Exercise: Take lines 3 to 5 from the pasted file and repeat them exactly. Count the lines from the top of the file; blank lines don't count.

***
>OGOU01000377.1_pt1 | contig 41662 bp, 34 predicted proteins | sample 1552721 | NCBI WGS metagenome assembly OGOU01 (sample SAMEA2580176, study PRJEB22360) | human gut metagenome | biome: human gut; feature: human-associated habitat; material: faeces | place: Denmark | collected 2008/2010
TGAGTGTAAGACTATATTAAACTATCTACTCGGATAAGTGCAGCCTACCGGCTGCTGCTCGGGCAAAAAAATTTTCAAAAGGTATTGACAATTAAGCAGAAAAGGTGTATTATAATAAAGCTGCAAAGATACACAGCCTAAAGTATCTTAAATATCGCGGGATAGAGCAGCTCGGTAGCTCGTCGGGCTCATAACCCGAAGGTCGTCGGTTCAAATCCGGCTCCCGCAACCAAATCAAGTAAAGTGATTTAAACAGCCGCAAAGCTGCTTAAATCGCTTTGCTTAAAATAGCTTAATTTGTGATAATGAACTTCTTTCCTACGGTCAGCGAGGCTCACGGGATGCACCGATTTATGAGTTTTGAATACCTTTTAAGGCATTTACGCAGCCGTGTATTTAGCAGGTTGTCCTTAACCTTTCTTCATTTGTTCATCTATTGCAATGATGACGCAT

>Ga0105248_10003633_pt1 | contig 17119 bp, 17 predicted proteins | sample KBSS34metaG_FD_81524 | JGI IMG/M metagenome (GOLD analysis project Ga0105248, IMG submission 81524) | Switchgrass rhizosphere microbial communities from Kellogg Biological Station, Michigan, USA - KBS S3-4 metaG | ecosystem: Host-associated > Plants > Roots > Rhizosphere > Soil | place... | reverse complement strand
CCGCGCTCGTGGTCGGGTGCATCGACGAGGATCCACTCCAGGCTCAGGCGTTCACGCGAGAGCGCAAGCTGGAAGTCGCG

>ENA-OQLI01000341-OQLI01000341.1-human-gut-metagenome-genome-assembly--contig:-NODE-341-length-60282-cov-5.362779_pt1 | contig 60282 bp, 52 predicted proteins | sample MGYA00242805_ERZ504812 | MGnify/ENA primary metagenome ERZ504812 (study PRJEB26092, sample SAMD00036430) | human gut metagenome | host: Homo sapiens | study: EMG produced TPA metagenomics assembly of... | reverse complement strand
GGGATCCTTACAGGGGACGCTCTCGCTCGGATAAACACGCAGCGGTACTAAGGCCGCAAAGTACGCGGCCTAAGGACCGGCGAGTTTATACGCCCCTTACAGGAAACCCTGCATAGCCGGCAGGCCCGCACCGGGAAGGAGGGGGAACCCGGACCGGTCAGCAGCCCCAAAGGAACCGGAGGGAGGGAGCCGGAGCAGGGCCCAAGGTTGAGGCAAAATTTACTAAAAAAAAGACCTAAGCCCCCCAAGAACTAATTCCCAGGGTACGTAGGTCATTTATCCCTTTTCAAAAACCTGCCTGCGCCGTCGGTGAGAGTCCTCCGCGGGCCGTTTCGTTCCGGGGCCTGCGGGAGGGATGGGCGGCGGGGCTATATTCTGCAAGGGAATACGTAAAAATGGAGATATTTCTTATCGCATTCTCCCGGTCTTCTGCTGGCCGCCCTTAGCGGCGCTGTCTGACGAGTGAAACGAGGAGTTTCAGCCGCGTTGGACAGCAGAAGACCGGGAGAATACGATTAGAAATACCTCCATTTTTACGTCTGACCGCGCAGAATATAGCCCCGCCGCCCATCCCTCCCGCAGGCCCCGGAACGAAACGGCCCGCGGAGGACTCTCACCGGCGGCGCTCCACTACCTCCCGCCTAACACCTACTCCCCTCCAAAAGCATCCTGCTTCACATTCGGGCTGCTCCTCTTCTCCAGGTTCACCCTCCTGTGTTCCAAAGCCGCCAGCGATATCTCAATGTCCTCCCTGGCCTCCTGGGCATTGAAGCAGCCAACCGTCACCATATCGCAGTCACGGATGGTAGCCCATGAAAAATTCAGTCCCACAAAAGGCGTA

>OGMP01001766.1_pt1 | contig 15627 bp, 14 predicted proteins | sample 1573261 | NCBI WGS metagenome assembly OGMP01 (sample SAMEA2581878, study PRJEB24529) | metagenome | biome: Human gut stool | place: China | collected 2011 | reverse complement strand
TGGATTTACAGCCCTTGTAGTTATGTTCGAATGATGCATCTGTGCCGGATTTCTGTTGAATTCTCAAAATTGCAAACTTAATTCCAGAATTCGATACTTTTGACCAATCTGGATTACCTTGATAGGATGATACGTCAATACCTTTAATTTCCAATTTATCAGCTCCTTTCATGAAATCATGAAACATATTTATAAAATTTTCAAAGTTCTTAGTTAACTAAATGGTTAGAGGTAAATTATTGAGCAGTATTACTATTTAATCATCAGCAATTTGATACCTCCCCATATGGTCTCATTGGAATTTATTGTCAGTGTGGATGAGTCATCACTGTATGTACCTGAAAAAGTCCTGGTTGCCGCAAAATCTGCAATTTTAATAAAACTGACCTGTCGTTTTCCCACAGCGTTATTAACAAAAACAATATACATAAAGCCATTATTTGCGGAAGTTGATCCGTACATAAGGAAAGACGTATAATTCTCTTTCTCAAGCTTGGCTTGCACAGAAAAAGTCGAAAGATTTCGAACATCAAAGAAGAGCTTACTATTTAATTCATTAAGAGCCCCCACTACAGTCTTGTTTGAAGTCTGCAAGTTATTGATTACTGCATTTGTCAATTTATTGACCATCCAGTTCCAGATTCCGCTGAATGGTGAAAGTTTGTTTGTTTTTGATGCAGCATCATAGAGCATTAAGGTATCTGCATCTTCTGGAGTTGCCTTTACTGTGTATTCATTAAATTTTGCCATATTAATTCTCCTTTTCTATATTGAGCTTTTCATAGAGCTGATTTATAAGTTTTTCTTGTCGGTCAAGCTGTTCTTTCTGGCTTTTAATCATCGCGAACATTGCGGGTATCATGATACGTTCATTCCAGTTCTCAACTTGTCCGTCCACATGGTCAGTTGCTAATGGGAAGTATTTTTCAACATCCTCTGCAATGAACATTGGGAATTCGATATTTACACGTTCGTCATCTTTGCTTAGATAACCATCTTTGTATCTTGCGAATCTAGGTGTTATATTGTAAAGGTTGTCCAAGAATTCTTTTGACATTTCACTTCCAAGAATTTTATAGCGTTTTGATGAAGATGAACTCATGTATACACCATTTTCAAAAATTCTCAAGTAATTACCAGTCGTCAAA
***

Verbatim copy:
>Ga0105248_10003633_pt1 | contig 17119 bp, 17 predicted proteins | sample KBSS34metaG_FD_81524 | JGI IMG/M metagenome (GOLD analysis project Ga0105248, IMG submission 81524) | Switchgrass rhizosphere microbial communities from Kellogg Biological Station, Michigan, USA - KBS S3-4 metaG | ecosystem: Host-associated > Plants > Roots > Rhizosphere > Soil | place... | reverse complement strand
CCGCGCTCGTGGTCGGGTGCATCGACGAGGATCCACTCCAGGCTCAGGCGTTCACGCGAGAGCGCAAGCTGGAAGTCGCG

>ENA-OQLI01000341-OQLI01000341.1-human-gut-metagenome-genome-assembly--contig:-NODE-341-length-60282-cov-5.362779_pt1 | contig 60282 bp, 52 predicted proteins | sample MGYA00242805_ERZ504812 | MGnify/ENA primary metagenome ERZ504812 (study PRJEB26092, sample SAMD00036430) | human gut metagenome | host: Homo sapiens | study: EMG produced TPA metagenomics assembly of... | reverse complement strand